Color me surprised.

It's not often that I find myself 100% in agreement with Wall Street, but that's exactly what happened this morning when investment banker Morgan Stanley published a pair of reports, praising container shipping company Costamare (NYSE:CMRE) -- and panning Seaspan (NYSE:SSW). Mind you, Morgan Stanley isn't 100% optimistic on either stock, cutting Costamare's price target by $1 (to $7 a share) even as it recommended it. But in back-to-back reports covered on today, Morgan Stanley still told investors that they should overweight Costamare stock in their portfolios, but underweight Seaspan.

Here are three things you need to know about these new ratings.

Containership at sea

Containerships may not be sexy, but they could be profitable for investors. Image source: Getty Images.

1. In praise of Costamare...

As alluded to above, Morgan Stanley already had an $8 price target on Costamare stock, and a rating of "equalweight" on the shares. Costamare reported earnings last week, however, and what it said in that report has apparently convinced Morgan Stanley to change its mind.

Costamare's news wasn't all good, by the way, with "voyage revenue" dropping 4.5% year over year in 2016; full-year profits declining by more than half, to just $0.79 per share; and a loss for the fourth quarter. Nevertheless, the results topped Wall Street estimates.

In its note, Morgan Stanley admitted that Costamare is currently enduring a "prolonged period of weak containership rates." That said, the analyst believes that voyage rates have reached their "trough" valuation, which implies they must go up at some point. In the meantime, MS expects to see Costamare use its "excess cash in hand" (S&P Global Market Intelligence says Costamare has $165 million available) "to take advantage of current weakness to buy cheap vessels, providing favorable optionality to a 2019-20 recovery."

2. ...but not of Seaspan

Did you see what Morgan Stanley just did there? Almost unnoticed, the analyst slipped in its prediction that the container shipping industry won't recover before 2019, or even 2020 -- which means that any investors seeking to buy into this industry could have a long time to wait before they see profits.

Seaspan investors in particular could endure especially rough seas, because Morgan Stanley is predicting that "weak global trade and prolonged oversupply of containerships" will result in continued "declining earnings" among shippers. That's especially concerning for Seaspan, which Morgan Stanley says has a "deteriorating balance sheet and liquidity position," and is burning through its cash at a rate in excess of "~$200m."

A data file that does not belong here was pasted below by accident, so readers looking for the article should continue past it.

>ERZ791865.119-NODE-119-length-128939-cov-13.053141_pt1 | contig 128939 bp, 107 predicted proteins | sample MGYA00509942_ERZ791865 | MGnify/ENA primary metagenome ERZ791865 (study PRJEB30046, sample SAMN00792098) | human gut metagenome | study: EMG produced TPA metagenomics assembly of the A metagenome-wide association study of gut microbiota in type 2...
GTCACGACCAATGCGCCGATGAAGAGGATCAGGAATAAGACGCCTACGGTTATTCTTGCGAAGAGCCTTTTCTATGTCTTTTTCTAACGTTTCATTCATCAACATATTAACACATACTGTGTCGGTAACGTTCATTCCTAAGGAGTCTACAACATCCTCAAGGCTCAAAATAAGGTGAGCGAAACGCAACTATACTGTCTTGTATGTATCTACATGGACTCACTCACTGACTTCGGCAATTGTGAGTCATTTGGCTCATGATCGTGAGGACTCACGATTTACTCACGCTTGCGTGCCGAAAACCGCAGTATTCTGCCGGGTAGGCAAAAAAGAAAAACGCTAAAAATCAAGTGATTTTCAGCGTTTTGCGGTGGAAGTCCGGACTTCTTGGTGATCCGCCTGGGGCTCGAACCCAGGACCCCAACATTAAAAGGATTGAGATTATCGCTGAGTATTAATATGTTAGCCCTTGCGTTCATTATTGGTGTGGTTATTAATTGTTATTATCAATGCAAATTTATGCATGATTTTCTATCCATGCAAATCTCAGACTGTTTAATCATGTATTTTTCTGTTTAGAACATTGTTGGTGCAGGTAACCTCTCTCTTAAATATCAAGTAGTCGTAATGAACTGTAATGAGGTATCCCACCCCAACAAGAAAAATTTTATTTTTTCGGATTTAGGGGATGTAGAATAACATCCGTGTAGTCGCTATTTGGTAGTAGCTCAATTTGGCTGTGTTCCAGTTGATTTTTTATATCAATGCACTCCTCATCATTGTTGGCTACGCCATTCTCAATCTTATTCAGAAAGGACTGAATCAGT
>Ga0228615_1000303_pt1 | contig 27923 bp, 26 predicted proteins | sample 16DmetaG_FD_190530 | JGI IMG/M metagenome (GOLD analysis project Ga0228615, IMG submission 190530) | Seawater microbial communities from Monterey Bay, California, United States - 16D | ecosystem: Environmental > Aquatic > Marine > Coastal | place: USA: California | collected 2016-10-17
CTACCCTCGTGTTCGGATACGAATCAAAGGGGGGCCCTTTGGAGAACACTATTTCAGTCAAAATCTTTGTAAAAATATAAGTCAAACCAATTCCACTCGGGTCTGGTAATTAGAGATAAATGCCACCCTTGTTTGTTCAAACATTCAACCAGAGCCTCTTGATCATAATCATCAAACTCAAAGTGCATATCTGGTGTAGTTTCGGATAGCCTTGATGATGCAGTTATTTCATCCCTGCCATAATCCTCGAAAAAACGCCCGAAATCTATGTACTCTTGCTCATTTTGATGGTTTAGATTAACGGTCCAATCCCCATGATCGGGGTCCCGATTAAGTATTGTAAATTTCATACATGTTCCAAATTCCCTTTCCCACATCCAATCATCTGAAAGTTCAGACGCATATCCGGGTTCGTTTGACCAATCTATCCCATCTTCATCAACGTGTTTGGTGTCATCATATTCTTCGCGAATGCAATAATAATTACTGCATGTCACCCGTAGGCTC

3. Declining dividends

Already, this miserable market for containerships has forced Costamare to cut its dividend payout by 65%. Nevertheless, Costamare stock still yields 7.5% today, which is none too shabby. Combined with a predicted 25% rise in price to $7 per share, it creates the potential for a 32.5% profit for new investors in the stock.

In contrast, Seaspan still pays its shareholders a much richer 15.6% yield. But Morgan Stanley believes 2017 is the year Seaspan finally throws in the towel, and announces its own "steep dividend cut in 2017, shifting SSW's valuation away from its yield premium."

Bonus thing: Which of these shippers will survive -- and thrive?

Indeed, Seaspan almost certainly must announce a dividend cut this year. In contrast to Costamare, which at last report was both profitable and generating plenty of free cash flow, Seaspan has reported GAAP losses over the last 12 months, and reported negative free cash flow of $165 million. Morgan Stanley expects to see that cash-burn-rate increase when Q4 results come out, imperiling the company's balance sheet, which already shows $2.1 billion more debt than cash. (By comparison, Costamare is also in a net-debt position, but owes less than $700 million more than it has cash on hand.)

If and when Seaspan announces its dividend cut, Morgan Stanley expects to see the stock underperform. In contrast, Costamare, which cut earlier and deeper and therefore has a head start on its recovery, is likely to outperform the market from here on out.

When you consider how cheap Costamare stock is today -- priced at just seven times earnings, but paying a 7.5% dividend -- and in the opinion of most analysts, likely to post strong earnings growth over its 2016 lows in the next two years, I honestly cannot see how Costamare could do anything but outperform the market from here on out. For this reason, I find myself in agreement with Morgan Stanley today:

Costamare is the container shipping stock to buy, and Seaspan the one to sell.